Awwww, thanks guys! (But really – thanks. Those are some nice things to say & I do appreciate them.)
I’m excited for my next adventures, but have been looking for an opportunity to reflect. If you’re thinking of applying to business school, here are some reflective & generalized thoughts I have to offer:
Benefits of the process: This is just one girl’s opinion, but the process of applying to business school was an incredibly valuable exercise. Arduous and a bitch, yes, but in the end, very useful. Essentially, it requires that you fully understand and articulate your authentic motivations, while succinctly sharing your narrative that have shaped and produced these motivations. I have run this by people who have fully agreed, and people who have faux-strangled me at the thought of reliving those desperate and stressful times. But as someone who highly values self-discovery, it was worth it. [Full disclosure: I was only semi-employed at the time of application.]
Research: The research phase is a little underestimated. I found that it really takes the bulk of the time, because there is a lot to learn about what resources are available, respected, and promoted at each school. And this is the only way to get to a ‘final list’ of schools. Make a final list.
- Website (duh) – but don’t stop there, become a mad googler. Check out student blogs, from those who chose to attend and not attend that school. Find faculty that you think are cool. And keep going.
- Talk to current students. Find them by reaching out to clubs you’re interested in joining, or simply searching via LinkedIn.
- Get coffee with previous students who live in your area. Seriously, it will help you tailor your essays to that particular school (!). But really, it’s useful.
- Gatherings like the Forte Foundation for women, and Reaching Out MBA for the lgbt community. Both host business school fairs and some will lead to waived application fees. (At $200 a pop, that’s a total score!)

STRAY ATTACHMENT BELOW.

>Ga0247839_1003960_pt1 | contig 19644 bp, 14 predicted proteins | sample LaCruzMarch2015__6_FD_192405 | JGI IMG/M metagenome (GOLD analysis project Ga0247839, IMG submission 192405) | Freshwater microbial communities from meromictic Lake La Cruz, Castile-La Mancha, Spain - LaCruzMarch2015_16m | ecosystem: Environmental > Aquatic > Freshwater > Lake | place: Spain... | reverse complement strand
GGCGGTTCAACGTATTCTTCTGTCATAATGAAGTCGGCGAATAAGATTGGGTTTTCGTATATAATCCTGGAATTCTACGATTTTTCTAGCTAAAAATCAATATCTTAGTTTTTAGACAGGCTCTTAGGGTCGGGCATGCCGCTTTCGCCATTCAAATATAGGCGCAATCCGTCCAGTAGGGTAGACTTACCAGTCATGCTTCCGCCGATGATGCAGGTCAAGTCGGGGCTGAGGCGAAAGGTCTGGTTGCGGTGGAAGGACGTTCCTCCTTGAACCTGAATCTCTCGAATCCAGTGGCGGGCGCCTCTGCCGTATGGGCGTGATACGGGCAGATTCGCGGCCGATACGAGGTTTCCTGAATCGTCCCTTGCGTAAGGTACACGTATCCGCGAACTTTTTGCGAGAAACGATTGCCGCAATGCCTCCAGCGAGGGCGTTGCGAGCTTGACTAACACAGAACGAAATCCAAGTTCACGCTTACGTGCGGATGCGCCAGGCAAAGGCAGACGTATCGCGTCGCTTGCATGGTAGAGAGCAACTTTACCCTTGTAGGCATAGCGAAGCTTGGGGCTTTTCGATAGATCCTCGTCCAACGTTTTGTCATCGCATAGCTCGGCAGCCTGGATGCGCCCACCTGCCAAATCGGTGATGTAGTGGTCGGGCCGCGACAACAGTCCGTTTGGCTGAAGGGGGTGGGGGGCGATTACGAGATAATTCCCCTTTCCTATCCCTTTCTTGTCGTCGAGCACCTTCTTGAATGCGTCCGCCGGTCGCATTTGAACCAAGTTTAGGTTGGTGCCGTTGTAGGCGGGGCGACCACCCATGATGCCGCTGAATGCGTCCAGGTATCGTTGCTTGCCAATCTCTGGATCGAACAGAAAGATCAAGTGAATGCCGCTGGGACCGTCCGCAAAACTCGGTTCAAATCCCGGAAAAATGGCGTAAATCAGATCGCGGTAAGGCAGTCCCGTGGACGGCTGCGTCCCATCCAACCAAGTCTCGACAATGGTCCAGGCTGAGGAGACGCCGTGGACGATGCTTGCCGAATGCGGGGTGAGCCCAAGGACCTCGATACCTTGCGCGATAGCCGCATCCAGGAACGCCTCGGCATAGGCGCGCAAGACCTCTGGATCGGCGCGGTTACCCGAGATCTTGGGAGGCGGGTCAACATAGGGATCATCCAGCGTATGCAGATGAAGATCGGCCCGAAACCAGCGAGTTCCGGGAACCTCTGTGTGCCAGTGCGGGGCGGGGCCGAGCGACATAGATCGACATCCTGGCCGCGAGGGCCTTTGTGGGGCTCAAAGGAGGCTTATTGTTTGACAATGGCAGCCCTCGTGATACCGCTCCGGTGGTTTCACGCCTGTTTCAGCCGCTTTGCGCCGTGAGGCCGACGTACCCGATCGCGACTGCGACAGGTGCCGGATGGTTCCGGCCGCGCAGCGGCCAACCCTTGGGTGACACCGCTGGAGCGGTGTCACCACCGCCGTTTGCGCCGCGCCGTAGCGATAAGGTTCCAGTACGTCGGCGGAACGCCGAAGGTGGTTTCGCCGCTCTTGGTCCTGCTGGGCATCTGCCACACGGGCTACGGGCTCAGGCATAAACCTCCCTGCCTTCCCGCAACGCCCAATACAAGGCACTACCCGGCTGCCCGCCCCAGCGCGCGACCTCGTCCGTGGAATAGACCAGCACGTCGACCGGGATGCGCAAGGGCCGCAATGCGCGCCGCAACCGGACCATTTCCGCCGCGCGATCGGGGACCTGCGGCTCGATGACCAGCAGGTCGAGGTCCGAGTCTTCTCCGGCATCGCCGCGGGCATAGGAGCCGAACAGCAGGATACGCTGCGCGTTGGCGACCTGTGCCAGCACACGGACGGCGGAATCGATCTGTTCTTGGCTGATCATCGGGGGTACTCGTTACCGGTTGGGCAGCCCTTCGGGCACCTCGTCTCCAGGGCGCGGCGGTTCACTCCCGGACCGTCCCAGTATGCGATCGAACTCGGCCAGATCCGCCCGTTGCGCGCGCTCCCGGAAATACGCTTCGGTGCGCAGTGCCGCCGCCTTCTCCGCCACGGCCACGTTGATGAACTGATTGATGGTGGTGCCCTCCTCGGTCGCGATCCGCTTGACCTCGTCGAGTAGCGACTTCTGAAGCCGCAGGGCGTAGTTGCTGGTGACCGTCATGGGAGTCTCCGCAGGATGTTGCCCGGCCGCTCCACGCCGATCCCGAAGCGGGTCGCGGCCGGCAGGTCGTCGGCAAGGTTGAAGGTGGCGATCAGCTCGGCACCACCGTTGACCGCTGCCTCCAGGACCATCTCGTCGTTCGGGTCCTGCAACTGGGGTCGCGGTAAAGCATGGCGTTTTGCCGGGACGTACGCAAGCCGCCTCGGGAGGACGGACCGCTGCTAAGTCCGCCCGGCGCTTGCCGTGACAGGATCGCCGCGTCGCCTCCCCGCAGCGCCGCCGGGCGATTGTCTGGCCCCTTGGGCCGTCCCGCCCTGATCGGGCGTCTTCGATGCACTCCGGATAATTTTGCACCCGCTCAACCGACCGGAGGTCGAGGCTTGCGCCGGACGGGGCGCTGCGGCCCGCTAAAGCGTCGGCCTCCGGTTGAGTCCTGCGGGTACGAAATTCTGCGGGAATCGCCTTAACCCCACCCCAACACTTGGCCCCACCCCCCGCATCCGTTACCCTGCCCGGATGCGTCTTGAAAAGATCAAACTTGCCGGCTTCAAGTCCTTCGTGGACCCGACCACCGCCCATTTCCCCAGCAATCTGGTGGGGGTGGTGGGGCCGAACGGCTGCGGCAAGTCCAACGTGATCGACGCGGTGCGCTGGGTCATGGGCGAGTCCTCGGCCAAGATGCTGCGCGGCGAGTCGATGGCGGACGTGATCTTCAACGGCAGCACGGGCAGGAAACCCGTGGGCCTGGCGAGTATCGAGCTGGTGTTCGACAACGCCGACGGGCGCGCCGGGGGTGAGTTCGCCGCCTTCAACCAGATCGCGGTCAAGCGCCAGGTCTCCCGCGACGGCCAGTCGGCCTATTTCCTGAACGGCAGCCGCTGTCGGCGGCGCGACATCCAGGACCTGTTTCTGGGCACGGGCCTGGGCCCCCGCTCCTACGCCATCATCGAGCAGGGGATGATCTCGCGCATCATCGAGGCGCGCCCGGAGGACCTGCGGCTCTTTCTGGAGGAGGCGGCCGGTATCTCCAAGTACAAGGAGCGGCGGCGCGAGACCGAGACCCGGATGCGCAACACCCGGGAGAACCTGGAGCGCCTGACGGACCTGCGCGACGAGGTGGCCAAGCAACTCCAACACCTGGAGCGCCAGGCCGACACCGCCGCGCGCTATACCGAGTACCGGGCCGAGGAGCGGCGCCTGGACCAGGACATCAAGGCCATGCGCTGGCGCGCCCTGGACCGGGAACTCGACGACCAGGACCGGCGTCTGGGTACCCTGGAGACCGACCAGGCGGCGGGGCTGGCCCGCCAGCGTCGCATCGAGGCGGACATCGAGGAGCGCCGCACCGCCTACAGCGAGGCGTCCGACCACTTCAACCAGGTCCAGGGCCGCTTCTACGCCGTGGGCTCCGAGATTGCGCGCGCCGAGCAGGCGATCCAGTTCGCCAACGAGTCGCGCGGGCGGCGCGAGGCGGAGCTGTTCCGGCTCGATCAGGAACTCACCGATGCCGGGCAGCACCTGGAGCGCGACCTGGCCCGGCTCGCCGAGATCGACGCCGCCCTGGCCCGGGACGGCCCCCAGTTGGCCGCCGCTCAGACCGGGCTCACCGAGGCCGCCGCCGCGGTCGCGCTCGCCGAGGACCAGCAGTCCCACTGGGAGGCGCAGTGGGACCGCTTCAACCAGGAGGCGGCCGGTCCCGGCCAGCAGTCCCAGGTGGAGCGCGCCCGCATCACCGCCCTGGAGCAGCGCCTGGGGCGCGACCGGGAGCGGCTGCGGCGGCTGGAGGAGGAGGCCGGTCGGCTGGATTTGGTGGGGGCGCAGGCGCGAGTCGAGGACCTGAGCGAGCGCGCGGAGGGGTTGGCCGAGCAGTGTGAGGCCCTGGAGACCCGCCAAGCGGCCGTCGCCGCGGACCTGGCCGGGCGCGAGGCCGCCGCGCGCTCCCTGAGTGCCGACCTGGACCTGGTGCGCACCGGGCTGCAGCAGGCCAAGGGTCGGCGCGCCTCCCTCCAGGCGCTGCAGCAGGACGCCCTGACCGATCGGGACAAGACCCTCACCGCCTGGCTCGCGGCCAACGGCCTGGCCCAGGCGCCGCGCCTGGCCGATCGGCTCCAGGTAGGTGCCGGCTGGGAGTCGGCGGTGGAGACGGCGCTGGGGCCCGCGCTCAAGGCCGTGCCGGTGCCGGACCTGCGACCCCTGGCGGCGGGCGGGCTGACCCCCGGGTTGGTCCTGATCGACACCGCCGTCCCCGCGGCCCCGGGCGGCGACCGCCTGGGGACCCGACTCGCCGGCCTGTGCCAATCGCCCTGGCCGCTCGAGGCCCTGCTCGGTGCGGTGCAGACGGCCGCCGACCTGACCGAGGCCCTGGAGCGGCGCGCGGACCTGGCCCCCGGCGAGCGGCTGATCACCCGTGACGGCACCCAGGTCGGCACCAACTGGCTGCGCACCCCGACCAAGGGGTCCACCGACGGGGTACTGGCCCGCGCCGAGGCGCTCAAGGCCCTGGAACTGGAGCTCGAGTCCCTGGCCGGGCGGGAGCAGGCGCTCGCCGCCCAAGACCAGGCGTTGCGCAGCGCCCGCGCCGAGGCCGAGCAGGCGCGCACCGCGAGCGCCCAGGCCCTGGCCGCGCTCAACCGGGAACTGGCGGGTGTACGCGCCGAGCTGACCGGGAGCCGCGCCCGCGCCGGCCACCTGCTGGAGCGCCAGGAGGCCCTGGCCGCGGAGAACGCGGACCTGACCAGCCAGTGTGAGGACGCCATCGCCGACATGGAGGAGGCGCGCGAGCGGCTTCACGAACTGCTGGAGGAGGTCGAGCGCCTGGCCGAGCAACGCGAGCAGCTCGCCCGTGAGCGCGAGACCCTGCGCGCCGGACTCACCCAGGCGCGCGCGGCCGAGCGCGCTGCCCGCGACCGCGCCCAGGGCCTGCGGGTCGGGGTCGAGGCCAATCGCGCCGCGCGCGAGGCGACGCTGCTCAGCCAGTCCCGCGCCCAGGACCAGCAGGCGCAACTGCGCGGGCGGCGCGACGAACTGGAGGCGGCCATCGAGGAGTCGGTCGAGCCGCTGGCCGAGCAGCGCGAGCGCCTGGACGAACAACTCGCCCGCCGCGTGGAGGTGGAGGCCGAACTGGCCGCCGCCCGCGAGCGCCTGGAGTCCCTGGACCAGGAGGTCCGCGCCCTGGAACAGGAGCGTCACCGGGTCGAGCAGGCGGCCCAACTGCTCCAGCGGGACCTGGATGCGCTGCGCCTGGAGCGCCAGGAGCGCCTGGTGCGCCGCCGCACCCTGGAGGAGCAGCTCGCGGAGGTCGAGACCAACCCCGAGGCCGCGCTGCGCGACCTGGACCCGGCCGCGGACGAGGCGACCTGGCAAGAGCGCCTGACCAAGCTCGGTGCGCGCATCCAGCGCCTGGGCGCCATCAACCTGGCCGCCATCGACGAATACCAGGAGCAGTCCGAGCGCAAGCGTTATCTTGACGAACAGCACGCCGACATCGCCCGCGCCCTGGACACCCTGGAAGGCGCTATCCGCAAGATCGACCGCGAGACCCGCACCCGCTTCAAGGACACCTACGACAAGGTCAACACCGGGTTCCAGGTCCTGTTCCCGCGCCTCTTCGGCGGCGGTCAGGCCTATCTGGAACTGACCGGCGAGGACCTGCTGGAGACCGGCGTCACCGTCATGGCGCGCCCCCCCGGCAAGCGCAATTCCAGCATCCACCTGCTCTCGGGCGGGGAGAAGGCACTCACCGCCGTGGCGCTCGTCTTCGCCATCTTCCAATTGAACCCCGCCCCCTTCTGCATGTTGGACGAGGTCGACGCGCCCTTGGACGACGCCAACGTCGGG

- Oh yeah, you can visit too. But sometimes that’s not completely feasible.
- Look at the interview policy – some have open interviews before a certain date (like Duke, before mid-October), and some are always open, and you can interview without an invitation (I think Tuck at Dartmouth is like this.)
Looking for people who talk about business schools and their characteristics outside the average starting salary? Say, for instance, in terms of holistic preparation & social responsibility? Check out these:
- Aspen Institute’s Beyond Grey Pinstripes
- Net Impact’s Business as Unusual Guide
- The Economist’s MBA Forum
- Note that rankings can be deceptive for lots of reasons. For example: One major factor in rankings is commonly the average starting salary after school, but if the school is known for producing entrepreneurs, this is commendable, but punishable in this sort of ranking strategy.
(One version of) the ultimate question: Do I need an MBA (including the networks, skills, internships, etc that come with it) to be as impactful as I plan to be? (& why?)
Overall: Be genuine & comprehensive. I read some advice on Stanford’s B-school site that was pretty useful to me – to paraphrase: “if a cover letter is a marketing exercise, b-school applications are an accounting exercise.” Meaning, don’t sell them on you. Tell them about the things you contain: your motivations, your passions, your experiences, your decisions, your inspirations, your natural talents, your developed skills, etc. And tell them what you don’t contain; acknowledging what you don’t have/know both demonstrates maturity and honesty, and inherently supports the need for your MBA.
These are some of the takeaways from my experience. I’ve heard a couple of friends express interest in applying for an MBA, so I thought I’d get this on paper in case it could be useful.
Don’t think I’m being dismissive – I know this is a great opportunity for me, and I have lots of thoughts regarding my own decision-making process, but I wanted to offer some thoughts on my application process, and I thought an acceptance might legitimize those tidbits (No, I didn’t photoshop the acceptance just to legitimize those tidbits). I’m also naturally a pretty private person, so I’m trying to open myself up a bit. And be more forthcoming. (Not my strong suit. For example, having my acceptance letter in this blog post makes me feel weird, for no real reason.)
Otherwise, the alternative is something I also welcome (‘zone of exploratory discomfort’ alert):
So I have until May 1 to decide. I welcome words of advice and sharing of experiences. But I’ve gotta say, it’s a pretty tempting offer.
In case you’re curious – Why Duke? (Well, turns out I wrote a whole essay on that for the application process, so if you want the long version, holler at me.) The short version: caseatduke.org (& this doesn’t hurt. I’m a Georgia girl after all. Sorta.)